Murphy didn’t seem to care that Webber’s client, Assembly Minority Leader Alex DeCroce, was at the same forum. Twice, DeCroce confirmed that Webber was their lawyer.
Mark Sheridan, the Republican State Committee Counsel, futher validated Webber’s active involvement in the GOP suit:
I write with respect to your post regarding Ms. Murphy’s questions to Jay Webber at the candidate forum held last week. While I have no desire to interpose myself or Drinker Biddle & Reath into the fray between Jay Webber and Ms. Murphy, I feel compelled to make certain that the record of Mr. Webber’s involvement in Lance v. McGreevey and Lance v. Codey is not distorted.
Drinker Biddle & Reath was retained to represent Senator Leonard Lance, Assemblyman Alex DeCroce and Senator Joseph Kyrillos in Lance v. McGreevey, a suit regarding the constitutionality of balancing the budget through the use of bond proceeds. I acted as lead counsel in that matter. Aside from myself, Jay Webber and another Drinker associate, Andrew White, bore primary responsibility for our submissions to the trial court and the Supreme Court. Jay drafted and edited entire sections of our briefs including arguments that eventually that formed the basis of the Supreme Court’s decision. He also directed the research conducted by other associates working on the file. His involvement was not simply that of being an associate with the firm at the time the matter was heard. I have attached a copy of the Supreme Court’s decision in Lance v. McGreevey and you will note that Jay is listed as “on the brief” on the front page of the opinion.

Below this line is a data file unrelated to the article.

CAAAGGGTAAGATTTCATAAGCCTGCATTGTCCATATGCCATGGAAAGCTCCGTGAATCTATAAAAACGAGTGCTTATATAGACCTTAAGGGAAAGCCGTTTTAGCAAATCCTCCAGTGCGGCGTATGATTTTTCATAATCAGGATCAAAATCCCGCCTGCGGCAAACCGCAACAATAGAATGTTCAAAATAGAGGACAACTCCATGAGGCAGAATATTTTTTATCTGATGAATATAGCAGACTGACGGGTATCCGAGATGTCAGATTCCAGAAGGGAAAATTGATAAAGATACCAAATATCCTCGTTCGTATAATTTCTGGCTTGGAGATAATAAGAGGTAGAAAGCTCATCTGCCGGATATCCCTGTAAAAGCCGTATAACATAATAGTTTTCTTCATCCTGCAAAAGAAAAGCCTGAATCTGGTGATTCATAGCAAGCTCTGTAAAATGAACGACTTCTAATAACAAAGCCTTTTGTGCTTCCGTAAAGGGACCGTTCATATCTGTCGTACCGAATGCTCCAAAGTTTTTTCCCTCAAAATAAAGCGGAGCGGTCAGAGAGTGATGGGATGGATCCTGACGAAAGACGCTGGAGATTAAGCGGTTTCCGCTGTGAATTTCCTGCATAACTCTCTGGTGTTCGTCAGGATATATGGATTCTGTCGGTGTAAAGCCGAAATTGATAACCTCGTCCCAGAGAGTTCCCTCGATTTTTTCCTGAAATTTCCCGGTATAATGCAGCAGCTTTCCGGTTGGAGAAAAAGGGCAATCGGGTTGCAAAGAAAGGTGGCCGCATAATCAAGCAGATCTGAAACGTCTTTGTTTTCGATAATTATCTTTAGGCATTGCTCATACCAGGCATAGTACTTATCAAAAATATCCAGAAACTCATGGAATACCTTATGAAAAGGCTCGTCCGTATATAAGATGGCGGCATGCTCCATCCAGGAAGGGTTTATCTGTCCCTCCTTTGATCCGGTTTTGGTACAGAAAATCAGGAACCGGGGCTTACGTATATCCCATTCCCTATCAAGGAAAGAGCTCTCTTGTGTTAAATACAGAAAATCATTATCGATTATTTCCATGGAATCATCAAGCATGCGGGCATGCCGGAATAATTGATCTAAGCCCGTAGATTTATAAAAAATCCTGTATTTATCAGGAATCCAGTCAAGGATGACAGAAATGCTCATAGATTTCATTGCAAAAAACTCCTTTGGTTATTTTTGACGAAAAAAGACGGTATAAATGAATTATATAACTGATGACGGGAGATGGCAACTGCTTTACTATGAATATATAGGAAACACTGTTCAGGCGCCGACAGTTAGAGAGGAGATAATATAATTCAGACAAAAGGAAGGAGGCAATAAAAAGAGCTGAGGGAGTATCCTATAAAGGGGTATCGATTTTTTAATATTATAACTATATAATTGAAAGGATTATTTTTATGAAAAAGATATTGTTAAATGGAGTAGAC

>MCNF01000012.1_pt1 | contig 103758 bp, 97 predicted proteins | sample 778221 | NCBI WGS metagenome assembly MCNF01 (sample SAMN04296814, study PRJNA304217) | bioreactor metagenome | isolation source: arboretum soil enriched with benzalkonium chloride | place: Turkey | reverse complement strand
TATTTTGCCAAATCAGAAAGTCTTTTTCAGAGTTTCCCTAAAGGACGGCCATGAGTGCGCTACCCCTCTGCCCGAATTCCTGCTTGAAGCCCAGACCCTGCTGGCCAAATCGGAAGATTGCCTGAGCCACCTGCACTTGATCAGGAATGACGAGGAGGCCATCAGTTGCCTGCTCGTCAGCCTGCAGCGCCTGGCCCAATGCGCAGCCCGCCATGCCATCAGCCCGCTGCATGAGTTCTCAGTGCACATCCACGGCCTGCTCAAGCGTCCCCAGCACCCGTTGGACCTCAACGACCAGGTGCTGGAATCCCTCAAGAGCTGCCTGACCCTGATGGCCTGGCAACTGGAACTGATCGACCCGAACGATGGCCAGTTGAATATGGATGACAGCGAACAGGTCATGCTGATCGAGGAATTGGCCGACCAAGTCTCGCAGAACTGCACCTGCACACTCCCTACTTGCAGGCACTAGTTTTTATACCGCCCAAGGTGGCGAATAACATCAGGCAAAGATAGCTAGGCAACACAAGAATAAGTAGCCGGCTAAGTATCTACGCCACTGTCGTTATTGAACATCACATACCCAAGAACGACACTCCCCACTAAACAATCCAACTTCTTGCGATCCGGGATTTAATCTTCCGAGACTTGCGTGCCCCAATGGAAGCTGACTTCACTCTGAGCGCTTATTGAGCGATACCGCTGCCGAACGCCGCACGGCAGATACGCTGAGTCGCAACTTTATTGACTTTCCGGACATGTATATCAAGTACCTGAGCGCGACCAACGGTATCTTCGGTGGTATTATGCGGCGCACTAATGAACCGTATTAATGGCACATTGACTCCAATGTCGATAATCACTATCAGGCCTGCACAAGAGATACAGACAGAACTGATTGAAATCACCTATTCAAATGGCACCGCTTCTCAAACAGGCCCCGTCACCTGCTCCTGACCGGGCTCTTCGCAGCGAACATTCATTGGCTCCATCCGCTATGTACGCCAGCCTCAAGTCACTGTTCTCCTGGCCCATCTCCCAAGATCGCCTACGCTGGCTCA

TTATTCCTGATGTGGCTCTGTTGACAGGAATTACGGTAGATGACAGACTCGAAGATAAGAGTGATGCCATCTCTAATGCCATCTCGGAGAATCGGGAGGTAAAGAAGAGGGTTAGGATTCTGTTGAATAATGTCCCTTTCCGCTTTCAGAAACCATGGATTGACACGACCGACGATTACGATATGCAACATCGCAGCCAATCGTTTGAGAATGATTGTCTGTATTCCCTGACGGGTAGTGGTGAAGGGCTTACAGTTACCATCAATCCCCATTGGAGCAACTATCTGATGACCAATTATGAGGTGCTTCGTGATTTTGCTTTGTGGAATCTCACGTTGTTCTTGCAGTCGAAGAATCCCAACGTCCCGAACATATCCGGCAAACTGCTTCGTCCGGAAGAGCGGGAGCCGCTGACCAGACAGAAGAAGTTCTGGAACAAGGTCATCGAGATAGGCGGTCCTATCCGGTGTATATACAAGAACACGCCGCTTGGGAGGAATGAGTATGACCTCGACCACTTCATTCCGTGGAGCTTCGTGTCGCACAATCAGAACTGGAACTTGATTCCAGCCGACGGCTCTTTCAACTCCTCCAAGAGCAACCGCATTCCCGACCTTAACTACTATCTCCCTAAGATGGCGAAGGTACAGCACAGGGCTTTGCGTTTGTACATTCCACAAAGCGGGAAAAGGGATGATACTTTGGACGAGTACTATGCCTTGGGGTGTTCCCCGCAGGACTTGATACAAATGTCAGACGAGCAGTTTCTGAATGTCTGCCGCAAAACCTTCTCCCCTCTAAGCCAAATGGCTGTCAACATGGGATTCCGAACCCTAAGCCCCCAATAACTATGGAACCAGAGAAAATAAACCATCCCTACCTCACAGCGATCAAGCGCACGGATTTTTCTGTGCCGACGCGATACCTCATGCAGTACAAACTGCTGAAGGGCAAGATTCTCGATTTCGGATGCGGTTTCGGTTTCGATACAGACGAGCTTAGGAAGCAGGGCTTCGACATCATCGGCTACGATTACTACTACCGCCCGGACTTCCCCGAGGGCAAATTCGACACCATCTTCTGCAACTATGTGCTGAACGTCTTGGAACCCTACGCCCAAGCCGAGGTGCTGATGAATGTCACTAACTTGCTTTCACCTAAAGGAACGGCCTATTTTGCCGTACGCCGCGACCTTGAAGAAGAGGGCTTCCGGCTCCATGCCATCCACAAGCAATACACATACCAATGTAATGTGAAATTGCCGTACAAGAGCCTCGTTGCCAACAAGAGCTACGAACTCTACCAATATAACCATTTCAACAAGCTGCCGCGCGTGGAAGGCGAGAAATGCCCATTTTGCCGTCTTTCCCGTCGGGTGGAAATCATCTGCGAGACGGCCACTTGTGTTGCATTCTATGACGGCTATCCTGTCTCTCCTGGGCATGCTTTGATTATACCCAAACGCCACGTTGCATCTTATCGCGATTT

With respect to Lance v. Codey, Jay’s role was even more significant than in Lance v. McGreevey. While I acted as lead counsel and argued the matter before the court, Jay was the primary drafter of the briefs that were submitted to the trial court. As the attached trial court opinion demonstrates, Jay and I were the only two attorneys at Drinker Biddle & Reath to work on Lance v. Codey.
It is my hope that this will answer any questions regarding the extent of Mr. Webber’s involvement in either Lance v. McGreevey or Lance v. Codey.
Murphy and Webber have a history together. When Webber challenged State Senator Robert Martin in the 2003 GOP primary, Murphy stood up at a candidates night to complain about Webber’s campaign literature. “No more crap, no more crap,” Murphy, a Martin supporter, told Webber. Martin won that race partly because he attacked Webber for events he had no control over: personal campaign contributions from Drinker Biddle partners to the 2002 re-election campaign of U.S. Senator Robert Torricelli.